Myasthenia Gravis is likely something you have heard in humans, but are perhaps unfamiliar with in animals. Much like the majority of human diseases and conditions, it is seen across species – although it may present itself a bit differently. Because you may not be as familiar with this disorder in animals, we will delve a bit deeper into the science behind it and explain in detail the disease known as myasthenia gravis.
What exactly is Myasthenia Gravis?
Myasthenia Gravis is a disease of the immune system where there is miscommunication between the brain and body. Signals sent out by the brain to the body are broken down or lost along the way. This breakdown of communication results in a lack of correspondence.
Something to Think About:
Think of it like an average human throwing a baseball to home plate compared to Justin Verlander. When your average Joe goes up to the mound, he can throw a ball hundreds of times and it will likely never hit the catcher’s mitt, nor will it be as fast or accurate. Even though he is focused on making it to the end, it just won’t happen. Now when Justin gets on that mound, his throws will be efficient, accurate, and expedited. He will likely never miss the catcher’s glove (if we’re lucky). Justin is the same as a healthy brain communicating to the body. The average Joe is similar to a depleted system throwing consistent misfires.
As the brain’s signals to the muscles get lost, stimulation to the muscular system is decreased. When muscles are unable to contract from lack of stimuli, they will weaken. A weakening of muscles is one of the most common symptoms seen in MG.
What is the mechanism behind MG?
There are two types of MG, acquired versus congenital. The congenital form is rare and mostly limited to a few breeds, including the jack russell and springer spaniel. The acquired type, or immune-mediated, is more common. The mechanism behind immune-mediated myasthenia gravis is simple. The immune system recognizes muscle receptors as foreign invaders, or “bad guys”, and begins to attack them with antibodies. These antibodies interfere with the muscles ability to do their jobs properly and lead to weakening.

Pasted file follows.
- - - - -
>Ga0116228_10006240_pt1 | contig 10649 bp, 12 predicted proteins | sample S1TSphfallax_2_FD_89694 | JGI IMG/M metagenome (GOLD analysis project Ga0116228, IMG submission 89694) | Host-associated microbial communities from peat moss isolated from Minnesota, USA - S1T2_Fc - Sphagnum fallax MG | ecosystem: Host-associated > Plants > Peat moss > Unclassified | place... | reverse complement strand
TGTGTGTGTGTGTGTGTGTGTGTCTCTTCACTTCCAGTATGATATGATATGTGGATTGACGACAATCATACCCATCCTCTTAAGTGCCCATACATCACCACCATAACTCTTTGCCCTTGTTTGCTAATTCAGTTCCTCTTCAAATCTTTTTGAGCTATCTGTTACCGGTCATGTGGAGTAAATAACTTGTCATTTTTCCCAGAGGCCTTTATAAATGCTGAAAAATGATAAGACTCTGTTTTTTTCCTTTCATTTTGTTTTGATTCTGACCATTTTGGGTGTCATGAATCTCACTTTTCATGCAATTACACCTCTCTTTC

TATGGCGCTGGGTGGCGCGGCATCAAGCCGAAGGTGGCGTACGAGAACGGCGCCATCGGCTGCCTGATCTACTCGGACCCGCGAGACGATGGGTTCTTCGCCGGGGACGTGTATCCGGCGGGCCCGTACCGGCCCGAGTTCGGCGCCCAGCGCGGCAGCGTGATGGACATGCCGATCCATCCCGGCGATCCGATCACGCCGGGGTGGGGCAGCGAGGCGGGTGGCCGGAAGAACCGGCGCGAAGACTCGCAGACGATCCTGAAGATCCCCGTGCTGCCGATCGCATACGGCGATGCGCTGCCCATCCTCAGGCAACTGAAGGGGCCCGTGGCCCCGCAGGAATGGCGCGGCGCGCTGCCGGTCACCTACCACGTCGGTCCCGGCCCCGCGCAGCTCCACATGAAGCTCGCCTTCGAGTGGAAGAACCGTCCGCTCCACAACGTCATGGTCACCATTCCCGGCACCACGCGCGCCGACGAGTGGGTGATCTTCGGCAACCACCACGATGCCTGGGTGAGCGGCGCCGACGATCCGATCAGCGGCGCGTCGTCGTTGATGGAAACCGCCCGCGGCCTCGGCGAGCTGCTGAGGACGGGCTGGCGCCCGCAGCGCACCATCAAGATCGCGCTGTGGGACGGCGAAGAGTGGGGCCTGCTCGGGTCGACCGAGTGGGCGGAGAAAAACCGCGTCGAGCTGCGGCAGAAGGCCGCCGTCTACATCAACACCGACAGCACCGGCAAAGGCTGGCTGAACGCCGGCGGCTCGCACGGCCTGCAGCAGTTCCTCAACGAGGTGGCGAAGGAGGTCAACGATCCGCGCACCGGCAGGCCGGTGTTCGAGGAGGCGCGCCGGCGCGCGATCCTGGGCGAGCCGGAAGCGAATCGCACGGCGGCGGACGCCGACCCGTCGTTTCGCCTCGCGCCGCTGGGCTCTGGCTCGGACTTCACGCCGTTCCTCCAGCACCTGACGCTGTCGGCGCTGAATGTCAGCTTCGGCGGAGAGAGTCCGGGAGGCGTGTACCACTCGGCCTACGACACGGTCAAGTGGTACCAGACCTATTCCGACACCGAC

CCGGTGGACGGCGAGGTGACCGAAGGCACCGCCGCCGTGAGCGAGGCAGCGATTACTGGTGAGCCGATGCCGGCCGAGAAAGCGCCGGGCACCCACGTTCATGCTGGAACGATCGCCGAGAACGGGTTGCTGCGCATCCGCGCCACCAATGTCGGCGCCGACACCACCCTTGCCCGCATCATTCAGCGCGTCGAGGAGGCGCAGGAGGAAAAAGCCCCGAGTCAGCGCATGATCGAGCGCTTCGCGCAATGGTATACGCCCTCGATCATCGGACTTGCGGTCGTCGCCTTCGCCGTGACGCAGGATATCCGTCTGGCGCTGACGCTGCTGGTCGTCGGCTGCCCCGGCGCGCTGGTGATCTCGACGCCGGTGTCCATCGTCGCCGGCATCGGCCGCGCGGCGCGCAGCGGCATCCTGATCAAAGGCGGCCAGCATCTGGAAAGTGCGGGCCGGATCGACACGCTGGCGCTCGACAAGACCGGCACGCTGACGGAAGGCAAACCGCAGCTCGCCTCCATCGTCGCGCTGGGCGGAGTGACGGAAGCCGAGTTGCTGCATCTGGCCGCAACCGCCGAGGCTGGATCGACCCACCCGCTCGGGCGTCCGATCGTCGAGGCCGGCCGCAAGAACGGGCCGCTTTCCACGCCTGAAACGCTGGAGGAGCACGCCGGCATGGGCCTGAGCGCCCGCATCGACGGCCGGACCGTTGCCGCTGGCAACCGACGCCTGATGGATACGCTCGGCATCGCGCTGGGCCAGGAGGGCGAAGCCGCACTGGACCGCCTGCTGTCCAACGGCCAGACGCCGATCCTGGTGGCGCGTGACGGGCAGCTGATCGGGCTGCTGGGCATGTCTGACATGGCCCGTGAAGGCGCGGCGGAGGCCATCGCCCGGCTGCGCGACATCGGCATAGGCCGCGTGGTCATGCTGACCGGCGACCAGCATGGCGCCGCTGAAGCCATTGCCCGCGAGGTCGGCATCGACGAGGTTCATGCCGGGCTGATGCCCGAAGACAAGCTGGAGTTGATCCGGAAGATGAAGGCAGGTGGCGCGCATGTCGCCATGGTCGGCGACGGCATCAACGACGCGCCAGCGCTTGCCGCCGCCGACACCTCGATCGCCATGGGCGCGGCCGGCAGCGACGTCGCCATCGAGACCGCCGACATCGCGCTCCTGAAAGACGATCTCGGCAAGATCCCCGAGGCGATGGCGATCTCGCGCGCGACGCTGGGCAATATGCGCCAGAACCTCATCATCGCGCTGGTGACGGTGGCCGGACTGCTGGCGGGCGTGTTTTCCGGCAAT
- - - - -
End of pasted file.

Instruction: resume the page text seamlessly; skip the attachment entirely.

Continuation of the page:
What are the most common symptoms?
Myasthenia Gravis can be confused with several other conditions due to its general symptoms:
- Muscle weakness that improves with rest
- Difficulty swallowing
- Difficulty going to the restroom
- In severe cases, near paralysis
What is the prognosis?
Myasthenia gravis is often manageable. The beginning couple of months might be the most difficult as you will need to monitor your pets’ eating and drinking habits carefully. Most conventional treatments include drugs that will inhibit the antibodies attacking the muscle receptors, that way messages being sent to these muscles will not be misdirected along the way. As of right now there is no cure for MG, just a healthy way of managing the disease.
There is promising research in humans showing several natural anti-cholinesterase products coming from both plant and marine origin. These could be used to help naturally inhibit the antibodies from attacking muscle receptors.
Beyond this the research is limited. I personally would question the reason behind an overactive immune system. If a structural shift is present, the nervous system will either under or over exaggerate responses to simple stimuli. Sometimes a small stroke down the back will illicit flinching at multiple levels, all of which indicates an overactive nervous system. A nervous system on hyperdrive can in turn stimulate the immune system.
When these shifts return to normal through chiropractic adjustments, the entire system is able to relax, allowing the same for the immune system. Immune system regulation through the nervous system is very important and should be considered when looking at any auto-immune disorder. In addition to chiropractic care, acupuncture, massage, exercise, and proper nutrition are all wonderful ways to help improve body function.
Though Myasthenia Gravis appears terrifying, there are ways to help manage it both conventionally and alternatively. Being aware of your pet, and knowing when something is wrong is the first step to helping them get better. For questions or comments feel free to contact us at (248) 602-0807, or email us at firstname.lastname@example.org.